Using an ERM Assessment Process to Understand Vendor Risks

Every organization – even my boutique consulting firm – has vendors who provide a range of products or services. These can include things as simple as Internet services and office supplies to data storage, software, and raw materials to manufacture a product, and more.

Any disruptions with a vendor will inevitably spill over and impact your organization. This story from 2018 about an explosion at an auto parts plant is a great example.

Contrary to what many may think, managing risks around vendors (a.k.a. your “supply-chain”) is not exclusive to manufacturing.

In the end, vendors are an “external dependency” to an organization achieving its goals, so it is imperative any risks are understood so alternatives or mitigations can be put in place. As an external dependency, vendors need to be an important consideration during any scenario planning.

And it’s not just your direct vendors (3rd party) you have to consider, but any of their vendors (4th party) as well. The common tendency is to focus on the largest vendors, but as experience has shown, disruptions can occur in places in the supply chain that are not easily visible.

Why understanding vendor risks are important from an enterprise perspective…

Chances are procurement people in your organization are covering the basics of managing vendor risks already. (At least I hope so!) These activities can include contract compliance, service-level agreements, contract pricing, and more.

However, vendor disruptions can present a wide array of risks to the enterprise beyond the product or service in question. Examples include financial, reputational, compliance, and technological, among others. This is why understanding all the factors or dimensions that influence the risk a vendor poses is so important.

To understand these factors, you have to assess the risk(s) around a vendor beyond contract language and other “insurable” risks.

Only then can you ensure that your organization either works with vendors that align with your risk profile or that plans can be in place should an adverse event occur. Assessing vendor risks also helps you determine the level of due diligence a particular vendor requires.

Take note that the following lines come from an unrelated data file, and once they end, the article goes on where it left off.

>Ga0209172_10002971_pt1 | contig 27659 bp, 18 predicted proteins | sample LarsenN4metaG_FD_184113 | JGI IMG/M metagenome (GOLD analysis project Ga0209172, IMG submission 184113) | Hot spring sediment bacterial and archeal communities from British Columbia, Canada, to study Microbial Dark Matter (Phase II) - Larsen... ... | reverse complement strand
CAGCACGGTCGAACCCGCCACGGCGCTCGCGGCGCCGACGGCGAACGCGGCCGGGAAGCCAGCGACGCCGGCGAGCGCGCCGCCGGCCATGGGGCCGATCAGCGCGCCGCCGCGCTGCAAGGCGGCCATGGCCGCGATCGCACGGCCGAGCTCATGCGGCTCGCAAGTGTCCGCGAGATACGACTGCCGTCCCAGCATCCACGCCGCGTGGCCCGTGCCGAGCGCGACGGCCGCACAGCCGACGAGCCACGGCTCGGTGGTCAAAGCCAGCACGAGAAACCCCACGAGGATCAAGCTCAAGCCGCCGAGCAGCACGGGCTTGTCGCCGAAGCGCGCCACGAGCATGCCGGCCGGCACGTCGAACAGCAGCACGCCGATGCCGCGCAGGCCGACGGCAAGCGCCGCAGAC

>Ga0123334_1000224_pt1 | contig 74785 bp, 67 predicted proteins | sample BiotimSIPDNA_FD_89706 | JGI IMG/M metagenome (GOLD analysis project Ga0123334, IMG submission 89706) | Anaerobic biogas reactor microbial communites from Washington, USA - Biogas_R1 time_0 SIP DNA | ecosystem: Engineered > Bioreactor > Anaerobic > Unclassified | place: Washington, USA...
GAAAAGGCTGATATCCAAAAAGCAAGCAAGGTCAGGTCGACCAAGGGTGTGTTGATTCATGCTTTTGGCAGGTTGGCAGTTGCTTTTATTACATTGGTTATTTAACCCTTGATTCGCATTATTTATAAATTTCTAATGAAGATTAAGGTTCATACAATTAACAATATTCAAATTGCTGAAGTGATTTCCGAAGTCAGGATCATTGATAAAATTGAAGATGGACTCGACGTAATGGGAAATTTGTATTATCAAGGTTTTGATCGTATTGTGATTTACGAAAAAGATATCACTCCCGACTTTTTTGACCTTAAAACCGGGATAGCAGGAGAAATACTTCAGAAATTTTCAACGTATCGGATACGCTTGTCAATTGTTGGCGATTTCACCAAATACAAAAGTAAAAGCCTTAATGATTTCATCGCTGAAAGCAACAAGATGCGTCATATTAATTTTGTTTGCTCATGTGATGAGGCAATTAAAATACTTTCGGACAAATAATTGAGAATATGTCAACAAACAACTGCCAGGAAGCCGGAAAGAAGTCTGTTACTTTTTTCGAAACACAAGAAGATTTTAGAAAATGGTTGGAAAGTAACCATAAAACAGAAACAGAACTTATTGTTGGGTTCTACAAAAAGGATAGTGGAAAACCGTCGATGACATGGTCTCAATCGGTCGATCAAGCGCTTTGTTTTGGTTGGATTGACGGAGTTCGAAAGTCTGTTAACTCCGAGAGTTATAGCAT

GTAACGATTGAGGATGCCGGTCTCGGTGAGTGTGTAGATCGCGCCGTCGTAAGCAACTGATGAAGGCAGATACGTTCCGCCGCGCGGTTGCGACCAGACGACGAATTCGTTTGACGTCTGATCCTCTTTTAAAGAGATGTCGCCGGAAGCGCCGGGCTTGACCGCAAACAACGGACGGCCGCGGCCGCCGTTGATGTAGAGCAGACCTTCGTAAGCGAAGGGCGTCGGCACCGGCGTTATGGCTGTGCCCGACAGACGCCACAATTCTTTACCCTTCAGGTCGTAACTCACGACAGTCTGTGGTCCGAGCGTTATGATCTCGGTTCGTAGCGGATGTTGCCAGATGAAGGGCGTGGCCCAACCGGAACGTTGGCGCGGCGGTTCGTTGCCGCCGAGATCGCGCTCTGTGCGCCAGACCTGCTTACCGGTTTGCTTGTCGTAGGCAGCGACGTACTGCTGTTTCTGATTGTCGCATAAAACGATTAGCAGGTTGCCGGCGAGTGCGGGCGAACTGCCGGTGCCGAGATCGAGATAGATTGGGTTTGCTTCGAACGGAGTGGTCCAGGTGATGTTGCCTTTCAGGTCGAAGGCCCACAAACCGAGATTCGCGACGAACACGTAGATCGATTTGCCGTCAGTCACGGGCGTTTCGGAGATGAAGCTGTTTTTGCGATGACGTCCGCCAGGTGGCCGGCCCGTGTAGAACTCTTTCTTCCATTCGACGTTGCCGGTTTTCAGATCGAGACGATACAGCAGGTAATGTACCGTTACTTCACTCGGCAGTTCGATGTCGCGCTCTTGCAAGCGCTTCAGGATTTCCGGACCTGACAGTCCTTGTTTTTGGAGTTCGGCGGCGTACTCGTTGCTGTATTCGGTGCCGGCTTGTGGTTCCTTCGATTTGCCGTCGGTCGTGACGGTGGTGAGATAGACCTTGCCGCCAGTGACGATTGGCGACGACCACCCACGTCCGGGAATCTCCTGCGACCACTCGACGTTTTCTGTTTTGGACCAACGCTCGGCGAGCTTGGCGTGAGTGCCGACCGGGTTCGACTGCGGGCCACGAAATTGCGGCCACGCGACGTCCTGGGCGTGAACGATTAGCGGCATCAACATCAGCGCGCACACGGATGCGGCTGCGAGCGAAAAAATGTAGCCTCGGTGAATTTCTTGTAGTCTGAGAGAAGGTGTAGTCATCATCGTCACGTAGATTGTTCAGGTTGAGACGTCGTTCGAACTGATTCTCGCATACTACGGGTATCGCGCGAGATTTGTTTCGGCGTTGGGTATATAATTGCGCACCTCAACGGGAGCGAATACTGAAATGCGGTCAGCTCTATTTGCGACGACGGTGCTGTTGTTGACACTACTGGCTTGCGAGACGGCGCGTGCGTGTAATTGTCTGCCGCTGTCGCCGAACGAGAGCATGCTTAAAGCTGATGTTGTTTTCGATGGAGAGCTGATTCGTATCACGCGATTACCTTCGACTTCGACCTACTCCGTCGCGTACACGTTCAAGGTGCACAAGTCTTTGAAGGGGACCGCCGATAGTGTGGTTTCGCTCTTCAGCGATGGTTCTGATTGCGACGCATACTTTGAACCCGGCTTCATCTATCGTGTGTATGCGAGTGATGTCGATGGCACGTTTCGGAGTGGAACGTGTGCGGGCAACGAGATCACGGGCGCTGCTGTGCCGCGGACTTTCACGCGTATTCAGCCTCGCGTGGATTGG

As risk professionals, our tendency is to jump headfirst into conducting an assessment because we understand the concept. However, one important precursor is there should be an agreed-upon (high-level) approach approved by the board and senior management to ensure results are comparable and consistent. It is possible that some elements of the assessment will need to be customized to the specific vendor or department, but the methodology will ultimately remain the same.

In the end, executives will use this information to make decisions on which vendors to engage with, which ones require a change in how a contract is worded, and even which ones should be dropped altogether.

General steps for assessing vendor risks from an enterprise perspective…

To better understand enterprise risk assessment in general, I strongly recommend taking a few minutes to read this article published in 2018. Many of the steps outlined here will apply to assessing vendor risks.

The first step in assessing vendor risks is to gather information.

Methods for gathering this information are much the same as strategic and other risks (i.e. surveys and interviews). However, other examples of information around a particular vendor includes financial reports, any risk management activities they currently undertake, any news stories, and more.

Some questions you can ask include:

  • What vendors support critical processes and functions in the company?
  • Can the company function without those vendors?
  • How much do you know about your vendors (third party) and your vendors’ vendors (fourth party and so on)?

The goal here is to see which vendors pose the greatest risks over a variety of areas.